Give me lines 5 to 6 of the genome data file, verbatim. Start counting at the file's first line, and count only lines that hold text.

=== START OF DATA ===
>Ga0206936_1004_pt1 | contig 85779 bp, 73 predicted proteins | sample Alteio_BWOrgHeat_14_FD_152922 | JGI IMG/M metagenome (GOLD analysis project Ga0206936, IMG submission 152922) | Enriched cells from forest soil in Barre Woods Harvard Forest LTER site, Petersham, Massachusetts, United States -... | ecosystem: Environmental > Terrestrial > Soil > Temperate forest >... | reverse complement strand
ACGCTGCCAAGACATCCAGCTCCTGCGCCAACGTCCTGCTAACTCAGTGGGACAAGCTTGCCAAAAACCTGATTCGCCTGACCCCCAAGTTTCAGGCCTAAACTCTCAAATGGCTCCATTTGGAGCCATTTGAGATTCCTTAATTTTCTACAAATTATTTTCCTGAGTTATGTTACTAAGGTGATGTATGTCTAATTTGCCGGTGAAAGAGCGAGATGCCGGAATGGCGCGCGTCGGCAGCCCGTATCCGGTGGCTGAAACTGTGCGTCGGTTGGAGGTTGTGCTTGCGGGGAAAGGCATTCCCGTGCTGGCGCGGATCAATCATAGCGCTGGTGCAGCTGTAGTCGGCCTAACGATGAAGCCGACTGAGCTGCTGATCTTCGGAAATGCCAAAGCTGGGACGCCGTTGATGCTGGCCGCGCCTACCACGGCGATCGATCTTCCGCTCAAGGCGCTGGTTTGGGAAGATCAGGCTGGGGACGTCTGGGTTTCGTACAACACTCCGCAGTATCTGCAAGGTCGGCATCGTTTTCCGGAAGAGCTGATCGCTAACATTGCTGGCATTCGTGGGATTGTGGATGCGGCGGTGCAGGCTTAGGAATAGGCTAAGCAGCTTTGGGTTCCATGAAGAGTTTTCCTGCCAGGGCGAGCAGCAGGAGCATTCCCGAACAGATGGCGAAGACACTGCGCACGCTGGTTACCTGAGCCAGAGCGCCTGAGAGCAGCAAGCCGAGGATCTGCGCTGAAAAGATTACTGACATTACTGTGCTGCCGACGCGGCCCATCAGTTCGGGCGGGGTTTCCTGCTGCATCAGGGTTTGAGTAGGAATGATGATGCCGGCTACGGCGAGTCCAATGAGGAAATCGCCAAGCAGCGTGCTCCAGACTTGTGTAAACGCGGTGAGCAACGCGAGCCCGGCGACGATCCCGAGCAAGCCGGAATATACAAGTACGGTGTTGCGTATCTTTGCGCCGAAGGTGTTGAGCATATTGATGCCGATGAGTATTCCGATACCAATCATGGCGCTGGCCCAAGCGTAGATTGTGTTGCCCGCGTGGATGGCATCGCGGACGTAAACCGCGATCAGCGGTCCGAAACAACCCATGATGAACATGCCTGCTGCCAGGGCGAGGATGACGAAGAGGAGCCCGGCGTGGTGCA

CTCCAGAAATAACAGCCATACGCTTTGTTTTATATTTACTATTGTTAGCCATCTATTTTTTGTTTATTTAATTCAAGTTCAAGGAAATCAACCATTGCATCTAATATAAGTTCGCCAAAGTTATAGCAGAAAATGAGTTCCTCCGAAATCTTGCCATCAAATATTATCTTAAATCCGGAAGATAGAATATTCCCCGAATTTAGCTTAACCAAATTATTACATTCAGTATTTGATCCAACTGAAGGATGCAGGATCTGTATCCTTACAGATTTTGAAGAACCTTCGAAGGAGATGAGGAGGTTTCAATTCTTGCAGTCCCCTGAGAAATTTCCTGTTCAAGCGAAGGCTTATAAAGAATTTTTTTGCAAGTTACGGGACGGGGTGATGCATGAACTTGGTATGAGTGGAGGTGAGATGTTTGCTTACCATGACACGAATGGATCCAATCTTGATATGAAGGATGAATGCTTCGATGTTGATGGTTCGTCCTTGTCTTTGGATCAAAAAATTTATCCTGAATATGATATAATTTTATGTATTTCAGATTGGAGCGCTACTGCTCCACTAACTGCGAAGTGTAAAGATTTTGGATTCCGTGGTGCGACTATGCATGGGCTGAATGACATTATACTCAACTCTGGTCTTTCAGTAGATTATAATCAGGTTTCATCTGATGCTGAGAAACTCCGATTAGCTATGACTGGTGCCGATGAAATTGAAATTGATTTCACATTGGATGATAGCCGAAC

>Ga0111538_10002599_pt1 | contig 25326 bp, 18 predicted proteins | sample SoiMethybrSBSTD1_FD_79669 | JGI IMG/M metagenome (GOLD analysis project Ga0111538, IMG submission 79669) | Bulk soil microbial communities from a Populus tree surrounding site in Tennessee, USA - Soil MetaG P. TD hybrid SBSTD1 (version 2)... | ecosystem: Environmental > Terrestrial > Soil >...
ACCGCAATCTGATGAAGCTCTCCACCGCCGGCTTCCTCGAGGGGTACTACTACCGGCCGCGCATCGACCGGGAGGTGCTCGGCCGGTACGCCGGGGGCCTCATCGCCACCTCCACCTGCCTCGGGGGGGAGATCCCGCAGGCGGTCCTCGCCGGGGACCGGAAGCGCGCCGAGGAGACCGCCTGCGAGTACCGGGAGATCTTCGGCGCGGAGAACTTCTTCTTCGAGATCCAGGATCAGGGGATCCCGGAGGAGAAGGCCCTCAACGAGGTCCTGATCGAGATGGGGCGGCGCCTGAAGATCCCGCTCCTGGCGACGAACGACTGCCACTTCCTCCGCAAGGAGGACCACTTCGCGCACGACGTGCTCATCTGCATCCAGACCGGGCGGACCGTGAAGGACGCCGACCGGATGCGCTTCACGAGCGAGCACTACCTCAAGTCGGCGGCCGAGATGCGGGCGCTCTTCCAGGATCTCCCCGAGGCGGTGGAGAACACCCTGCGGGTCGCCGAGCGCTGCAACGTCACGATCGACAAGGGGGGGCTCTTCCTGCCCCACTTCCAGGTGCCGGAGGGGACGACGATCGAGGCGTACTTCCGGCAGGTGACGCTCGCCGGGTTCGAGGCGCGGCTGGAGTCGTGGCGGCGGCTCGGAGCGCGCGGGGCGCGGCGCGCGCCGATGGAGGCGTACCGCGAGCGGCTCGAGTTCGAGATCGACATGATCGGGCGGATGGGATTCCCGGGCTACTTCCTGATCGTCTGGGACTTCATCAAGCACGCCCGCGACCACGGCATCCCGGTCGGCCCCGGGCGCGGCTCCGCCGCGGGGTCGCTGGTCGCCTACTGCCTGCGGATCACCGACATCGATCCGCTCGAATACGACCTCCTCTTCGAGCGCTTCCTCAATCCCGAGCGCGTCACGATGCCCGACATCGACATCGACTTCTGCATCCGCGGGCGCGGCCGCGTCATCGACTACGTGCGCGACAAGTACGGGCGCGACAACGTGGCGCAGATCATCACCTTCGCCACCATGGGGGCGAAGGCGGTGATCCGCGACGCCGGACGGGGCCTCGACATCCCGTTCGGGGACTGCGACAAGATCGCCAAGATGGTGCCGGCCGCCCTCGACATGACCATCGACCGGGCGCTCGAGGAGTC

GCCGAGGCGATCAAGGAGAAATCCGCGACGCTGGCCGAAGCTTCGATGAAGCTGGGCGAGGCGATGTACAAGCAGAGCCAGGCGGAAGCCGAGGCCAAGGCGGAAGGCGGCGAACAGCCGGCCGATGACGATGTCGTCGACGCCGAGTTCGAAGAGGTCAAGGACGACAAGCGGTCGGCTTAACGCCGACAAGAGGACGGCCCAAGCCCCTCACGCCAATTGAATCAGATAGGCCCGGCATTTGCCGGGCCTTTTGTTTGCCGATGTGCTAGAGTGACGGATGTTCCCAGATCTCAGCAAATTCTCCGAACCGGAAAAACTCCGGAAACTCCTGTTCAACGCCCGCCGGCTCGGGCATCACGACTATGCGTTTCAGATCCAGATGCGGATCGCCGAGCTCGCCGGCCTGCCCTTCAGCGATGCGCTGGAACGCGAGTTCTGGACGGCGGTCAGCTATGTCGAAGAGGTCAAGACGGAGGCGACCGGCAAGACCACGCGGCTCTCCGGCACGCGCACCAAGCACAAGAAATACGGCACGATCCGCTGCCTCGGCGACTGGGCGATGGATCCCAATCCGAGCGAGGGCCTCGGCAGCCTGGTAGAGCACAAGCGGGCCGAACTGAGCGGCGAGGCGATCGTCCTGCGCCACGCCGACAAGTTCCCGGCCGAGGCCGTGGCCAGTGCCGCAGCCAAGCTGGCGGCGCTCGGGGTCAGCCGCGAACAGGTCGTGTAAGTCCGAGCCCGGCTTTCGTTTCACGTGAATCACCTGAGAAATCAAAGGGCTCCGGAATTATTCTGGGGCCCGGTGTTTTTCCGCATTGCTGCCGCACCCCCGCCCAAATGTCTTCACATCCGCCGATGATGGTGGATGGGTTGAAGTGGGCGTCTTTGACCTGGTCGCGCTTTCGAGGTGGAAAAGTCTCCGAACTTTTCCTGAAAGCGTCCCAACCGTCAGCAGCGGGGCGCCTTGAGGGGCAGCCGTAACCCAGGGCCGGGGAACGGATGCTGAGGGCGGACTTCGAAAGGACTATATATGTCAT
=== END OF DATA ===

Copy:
ACCGCAATCTGATGAAGCTCTCCACCGCCGGCTTCCTCGAGGGGTACTACTACCGGCCGCGCATCGACCGGGAGGTGCTCGGCCGGTACGCCGGGGGCCTCATCGCCACCTCCACCTGCCTCGGGGGGGAGATCCCGCAGGCGGTCCTCGCCGGGGACCGGAAGCGCGCCGAGGAGACCGCCTGCGAGTACCGGGAGATCTTCGGCGCGGAGAACTTCTTCTTCGAGATCCAGGATCAGGGGATCCCGGAGGAGAAGGCCCTCAACGAGGTCCTGATCGAGATGGGGCGGCGCCTGAAGATCCCGCTCCTGGCGACGAACGACTGCCACTTCCTCCGCAAGGAGGACCACTTCGCGCACGACGTGCTCATCTGCATCCAGACCGGGCGGACCGTGAAGGACGCCGACCGGATGCGCTTCACGAGCGAGCACTACCTCAAGTCGGCGGCCGAGATGCGGGCGCTCTTCCAGGATCTCCCCGAGGCGGTGGAGAACACCCTGCGGGTCGCCGAGCGCTGCAACGTCACGATCGACAAGGGGGGGCTCTTCCTGCCCCACTTCCAGGTGCCGGAGGGGACGACGATCGAGGCGTACTTCCGGCAGGTGACGCTCGCCGGGTTCGAGGCGCGGCTGGAGTCGTGGCGGCGGCTCGGAGCGCGCGGGGCGCGGCGCGCGCCGATGGAGGCGTACCGCGAGCGGCTCGAGTTCGAGATCGACATGATCGGGCGGATGGGATTCCCGGGCTACTTCCTGATCGTCTGGGACTTCATCAAGCACGCCCGCGACCACGGCATCCCGGTCGGCCCCGGGCGCGGCTCCGCCGCGGGGTCGCTGGTCGCCTACTGCCTGCGGATCACCGACATCGATCCGCTCGAATACGACCTCCTCTTCGAGCGCTTCCTCAATCCCGAGCGCGTCACGATGCCCGACATCGACATCGACTTCTGCATCCGCGGGCGCGGCCGCGTCATCGACTACGTGCGCGACAAGTACGGGCGCGACAACGTGGCGCAGATCATCACCTTCGCCACCATGGGGGCGAAGGCGGTGATCCGCGACGCCGGACGGGGCCTCGACATCCCGTTCGGGGACTGCGACAAGATCGCCAAGATGGTGCCGGCCGCCCTCGACATGACCATCGACCGGGCGCTCGAGGAGTC

GCCGAGGCGATCAAGGAGAAATCCGCGACGCTGGCCGAAGCTTCGATGAAGCTGGGCGAGGCGATGTACAAGCAGAGCCAGGCGGAAGCCGAGGCCAAGGCGGAAGGCGGCGAACAGCCGGCCGATGACGATGTCGTCGACGCCGAGTTCGAAGAGGTCAAGGACGACAAGCGGTCGGCTTAACGCCGACAAGAGGACGGCCCAAGCCCCTCACGCCAATTGAATCAGATAGGCCCGGCATTTGCCGGGCCTTTTGTTTGCCGATGTGCTAGAGTGACGGATGTTCCCAGATCTCAGCAAATTCTCCGAACCGGAAAAACTCCGGAAACTCCTGTTCAACGCCCGCCGGCTCGGGCATCACGACTATGCGTTTCAGATCCAGATGCGGATCGCCGAGCTCGCCGGCCTGCCCTTCAGCGATGCGCTGGAACGCGAGTTCTGGACGGCGGTCAGCTATGTCGAAGAGGTCAAGACGGAGGCGACCGGCAAGACCACGCGGCTCTCCGGCACGCGCACCAAGCACAAGAAATACGGCACGATCCGCTGCCTCGGCGACTGGGCGATGGATCCCAATCCGAGCGAGGGCCTCGGCAGCCTGGTAGAGCACAAGCGGGCCGAACTGAGCGGCGAGGCGATCGTCCTGCGCCACGCCGACAAGTTCCCGGCCGAGGCCGTGGCCAGTGCCGCAGCCAAGCTGGCGGCGCTCGGGGTCAGCCGCGAACAGGTCGTGTAAGTCCGAGCCCGGCTTTCGTTTCACGTGAATCACCTGAGAAATCAAAGGGCTCCGGAATTATTCTGGGGCCCGGTGTTTTTCCGCATTGCTGCCGCACCCCCGCCCAAATGTCTTCACATCCGCCGATGATGGTGGATGGGTTGAAGTGGGCGTCTTTGACCTGGTCGCGCTTTCGAGGTGGAAAAGTCTCCGAACTTTTCCTGAAAGCGTCCCAACCGTCAGCAGCGGGGCGCCTTGAGGGGCAGCCGTAACCCAGGGCCGGGGAACGGATGCTGAGGGCGGACTTCGAAAGGACTATATATGTCAT